The Wake

by Paul Kingsnorth

Rating: ★★★★

The hard thing about this book is not the shadow-tongue that immerses you into Kingsnorth's reconstruction of the rolling oral culture of the time, which quickly becomes easy to read and indeed eventually stops being noticeable (and actually, is done so well that several times I found myself understanding a word in context but afterwards left groping for what the modern English term actually was). The hard thing about this book is that it propels you into an ordinary, paranoid, xenophobic Englishman and forces you to consider that he is a person, that he is not all bad, and that his perspective is worth some respect. I don't like for book reviews to be topical, but relevance of this aspect of the book to current politics does need to be acknowledged.

Other reviewers have pointed out how horrible Buccmaster comes across as, and certainly I agree I would find him horrific to be around, but that's all somewhat missing the point. It is easy to revile Buccmaster for beating his wife when angry -- as literally every other married male character in the setting will do -- and to ignore his nigh-constant praise of her, his evident grief at her death, and the care with which he assembled grave-goods for her when he had precious little left. You can hardly miss his insecurity about his social standing -- and Kingsnorth was crafty in selecting a near-'middle-class' status for his narrator in a time when such a thing was not common -- but it is similarly hard to miss his perspicuity about the people around him. His paranoia is not unfounded, it is just that his position truly is precarious, being one of the smallest freemen of note, his family dead, balancing on an edge that could easily tip him into peasanthood. It is easy to laugh at him blowing hard and dismissing the opinions of others, and not notice his keen insights into the social structures that surround him, particularly regarding the role of the Church in extending the state's control. You might think he is not really the bold hero he tried to be, with his revealed fear and self-doubt and aimlessness and sudden petty impulses, but ask yourself what you would expect to find inside a real and fallible person in this situation, rather than a storybook rebel, and consider that when it came down to it, he was not, in fact, all talk.

This is the second book I've read this year which suggests that there is something in the old Germanic faith which still appeals to some segment of the English population -- here this is seen in Kingsnorth's decision to use it as a symbol for old ways. I'm not quite sure what to make of this. Objectively, I suppose I must acknowledge the centrality of the UK to the pagan revival movements, but it is also very true that our country is by and large a-religious in all but name, with faltering attendance at any organised worship (outside of ethnic minorities). A lot of what Buccmaster says in the book about the differences between the Germanic traditions and pantheon and the sanctimonious sin-worrying of Christianity and its hodgepodge martyr really resounded with me -- I've always found the polytheistic religions so much more lively and lovable than the servility-serving Abrahamic religions or the negation-of-life Buddhist and Tao paths (and of course, that doesn't make them more true -- but it does make them more tolerable). So my issue is I don't know if Kingsnorth's sad depiction of a lone broken man trying to preserve this faith is capturing something of wide appeal, or if he just got lucky with me. Either way, I can acknowledge it moved me a bit.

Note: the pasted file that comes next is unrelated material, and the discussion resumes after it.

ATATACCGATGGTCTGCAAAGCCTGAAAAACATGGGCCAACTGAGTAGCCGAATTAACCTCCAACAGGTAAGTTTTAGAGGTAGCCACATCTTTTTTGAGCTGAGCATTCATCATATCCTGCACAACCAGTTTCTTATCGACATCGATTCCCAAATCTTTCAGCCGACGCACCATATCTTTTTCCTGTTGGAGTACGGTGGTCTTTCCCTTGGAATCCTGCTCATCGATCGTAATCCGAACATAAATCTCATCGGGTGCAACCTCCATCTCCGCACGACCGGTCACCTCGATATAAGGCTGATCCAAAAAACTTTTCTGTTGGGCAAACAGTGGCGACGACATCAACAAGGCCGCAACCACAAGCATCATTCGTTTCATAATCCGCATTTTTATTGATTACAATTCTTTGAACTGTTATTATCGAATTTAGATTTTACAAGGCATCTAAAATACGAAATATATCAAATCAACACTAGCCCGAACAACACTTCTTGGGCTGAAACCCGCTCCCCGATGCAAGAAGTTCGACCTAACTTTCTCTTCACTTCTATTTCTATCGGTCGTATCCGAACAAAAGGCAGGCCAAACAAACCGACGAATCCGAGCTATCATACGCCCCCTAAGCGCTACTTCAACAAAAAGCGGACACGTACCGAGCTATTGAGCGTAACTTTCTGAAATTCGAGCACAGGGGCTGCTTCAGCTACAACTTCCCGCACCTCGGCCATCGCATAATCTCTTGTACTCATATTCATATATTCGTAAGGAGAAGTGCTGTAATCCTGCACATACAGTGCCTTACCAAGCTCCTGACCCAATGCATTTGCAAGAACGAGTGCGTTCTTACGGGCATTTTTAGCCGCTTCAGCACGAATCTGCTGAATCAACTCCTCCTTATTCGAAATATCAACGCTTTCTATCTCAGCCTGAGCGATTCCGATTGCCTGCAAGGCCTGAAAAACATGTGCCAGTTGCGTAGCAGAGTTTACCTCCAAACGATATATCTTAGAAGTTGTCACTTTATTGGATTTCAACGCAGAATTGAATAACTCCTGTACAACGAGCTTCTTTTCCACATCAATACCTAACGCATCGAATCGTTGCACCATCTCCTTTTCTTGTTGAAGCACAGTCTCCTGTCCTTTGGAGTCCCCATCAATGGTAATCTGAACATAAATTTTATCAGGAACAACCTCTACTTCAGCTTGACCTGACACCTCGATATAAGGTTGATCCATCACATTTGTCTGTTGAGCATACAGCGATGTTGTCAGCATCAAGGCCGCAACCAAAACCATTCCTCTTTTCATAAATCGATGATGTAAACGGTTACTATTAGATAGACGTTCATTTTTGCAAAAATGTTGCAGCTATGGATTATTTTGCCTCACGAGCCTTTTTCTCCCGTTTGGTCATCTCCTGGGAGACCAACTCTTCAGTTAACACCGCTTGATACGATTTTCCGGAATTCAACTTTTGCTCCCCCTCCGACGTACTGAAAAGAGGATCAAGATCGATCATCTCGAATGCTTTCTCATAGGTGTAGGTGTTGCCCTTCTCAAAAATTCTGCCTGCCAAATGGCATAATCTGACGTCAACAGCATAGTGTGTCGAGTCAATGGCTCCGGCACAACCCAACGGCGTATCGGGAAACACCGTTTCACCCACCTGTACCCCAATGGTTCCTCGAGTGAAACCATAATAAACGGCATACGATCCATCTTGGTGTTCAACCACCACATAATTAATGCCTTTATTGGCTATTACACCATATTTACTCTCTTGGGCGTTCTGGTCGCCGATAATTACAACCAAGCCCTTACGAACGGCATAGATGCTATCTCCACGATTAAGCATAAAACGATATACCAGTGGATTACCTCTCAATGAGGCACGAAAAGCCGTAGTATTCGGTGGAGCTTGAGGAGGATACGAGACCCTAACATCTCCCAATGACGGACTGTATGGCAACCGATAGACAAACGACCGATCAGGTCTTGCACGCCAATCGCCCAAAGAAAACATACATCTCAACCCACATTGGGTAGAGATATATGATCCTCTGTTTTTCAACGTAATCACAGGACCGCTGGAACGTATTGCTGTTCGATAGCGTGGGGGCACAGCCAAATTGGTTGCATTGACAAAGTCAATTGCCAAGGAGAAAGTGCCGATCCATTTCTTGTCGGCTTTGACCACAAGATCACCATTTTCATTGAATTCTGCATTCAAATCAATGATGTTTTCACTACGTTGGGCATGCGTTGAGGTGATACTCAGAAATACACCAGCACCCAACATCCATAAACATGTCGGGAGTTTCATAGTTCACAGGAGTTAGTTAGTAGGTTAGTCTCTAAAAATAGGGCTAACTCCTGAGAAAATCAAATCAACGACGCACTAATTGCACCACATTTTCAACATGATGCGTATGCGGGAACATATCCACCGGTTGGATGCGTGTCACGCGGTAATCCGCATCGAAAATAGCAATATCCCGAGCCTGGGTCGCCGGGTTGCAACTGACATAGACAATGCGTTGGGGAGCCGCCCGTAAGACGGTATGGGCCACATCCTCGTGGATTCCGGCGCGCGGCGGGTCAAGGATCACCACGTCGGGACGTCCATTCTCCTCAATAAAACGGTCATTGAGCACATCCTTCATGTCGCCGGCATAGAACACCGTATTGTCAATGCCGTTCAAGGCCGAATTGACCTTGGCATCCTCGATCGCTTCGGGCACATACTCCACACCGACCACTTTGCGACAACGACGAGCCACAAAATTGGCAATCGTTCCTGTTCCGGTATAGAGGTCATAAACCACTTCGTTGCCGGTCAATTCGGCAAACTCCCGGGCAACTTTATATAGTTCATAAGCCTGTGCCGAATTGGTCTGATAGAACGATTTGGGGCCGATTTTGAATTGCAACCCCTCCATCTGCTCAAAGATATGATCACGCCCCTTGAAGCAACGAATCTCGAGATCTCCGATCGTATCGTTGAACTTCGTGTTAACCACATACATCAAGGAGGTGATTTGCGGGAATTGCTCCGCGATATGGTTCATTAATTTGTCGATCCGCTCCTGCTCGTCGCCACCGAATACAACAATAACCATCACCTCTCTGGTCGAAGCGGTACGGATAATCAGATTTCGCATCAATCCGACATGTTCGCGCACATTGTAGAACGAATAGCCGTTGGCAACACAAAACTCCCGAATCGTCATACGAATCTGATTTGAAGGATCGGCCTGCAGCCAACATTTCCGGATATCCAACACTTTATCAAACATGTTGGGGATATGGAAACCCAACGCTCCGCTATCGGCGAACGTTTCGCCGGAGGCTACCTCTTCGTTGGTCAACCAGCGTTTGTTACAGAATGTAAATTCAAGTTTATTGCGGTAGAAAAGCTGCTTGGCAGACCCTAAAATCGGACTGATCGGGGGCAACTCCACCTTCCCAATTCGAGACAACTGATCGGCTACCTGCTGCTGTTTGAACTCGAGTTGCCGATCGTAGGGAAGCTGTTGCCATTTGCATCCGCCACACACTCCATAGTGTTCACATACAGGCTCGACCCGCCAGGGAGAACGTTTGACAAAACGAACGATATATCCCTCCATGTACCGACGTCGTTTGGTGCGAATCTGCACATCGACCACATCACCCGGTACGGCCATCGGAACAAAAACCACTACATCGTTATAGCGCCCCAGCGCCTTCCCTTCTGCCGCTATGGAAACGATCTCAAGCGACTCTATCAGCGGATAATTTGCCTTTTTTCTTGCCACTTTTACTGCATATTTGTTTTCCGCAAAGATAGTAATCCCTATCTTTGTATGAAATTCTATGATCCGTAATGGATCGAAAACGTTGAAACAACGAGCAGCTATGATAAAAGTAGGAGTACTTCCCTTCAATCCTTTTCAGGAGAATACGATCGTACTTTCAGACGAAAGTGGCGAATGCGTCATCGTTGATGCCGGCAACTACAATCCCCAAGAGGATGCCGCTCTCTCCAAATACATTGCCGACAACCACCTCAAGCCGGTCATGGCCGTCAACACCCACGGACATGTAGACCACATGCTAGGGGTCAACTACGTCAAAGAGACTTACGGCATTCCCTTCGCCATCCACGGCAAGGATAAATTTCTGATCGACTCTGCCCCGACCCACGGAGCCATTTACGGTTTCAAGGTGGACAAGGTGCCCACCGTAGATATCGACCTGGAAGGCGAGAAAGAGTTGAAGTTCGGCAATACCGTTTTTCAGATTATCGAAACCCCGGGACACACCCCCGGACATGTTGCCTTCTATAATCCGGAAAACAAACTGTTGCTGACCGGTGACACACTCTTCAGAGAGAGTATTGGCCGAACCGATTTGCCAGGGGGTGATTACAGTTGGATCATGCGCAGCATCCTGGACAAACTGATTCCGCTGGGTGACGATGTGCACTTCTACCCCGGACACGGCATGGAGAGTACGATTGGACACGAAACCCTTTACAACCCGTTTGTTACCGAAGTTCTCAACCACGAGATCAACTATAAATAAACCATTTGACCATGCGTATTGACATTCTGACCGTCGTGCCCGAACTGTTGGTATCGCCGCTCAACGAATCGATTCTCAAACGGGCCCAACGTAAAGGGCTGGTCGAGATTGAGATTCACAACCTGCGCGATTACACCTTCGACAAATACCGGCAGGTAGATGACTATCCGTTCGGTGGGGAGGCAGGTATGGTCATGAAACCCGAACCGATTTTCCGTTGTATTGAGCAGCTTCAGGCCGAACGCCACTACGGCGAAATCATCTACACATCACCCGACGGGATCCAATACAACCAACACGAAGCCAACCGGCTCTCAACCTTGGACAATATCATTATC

The history in the book is excellently done, insofar as I can judge. Kingsnorth does play with a few details, but he acknowledges it in his afterword. Being already familiar with the story of the invasion and the resistance, I can't be sure how much of it would come through clearly to a reader for which this was new, but anyone who wants to know more about the basis of the book would do well with Peter Rex's The English Resistance, which was one of Kingsnorth's prime sources.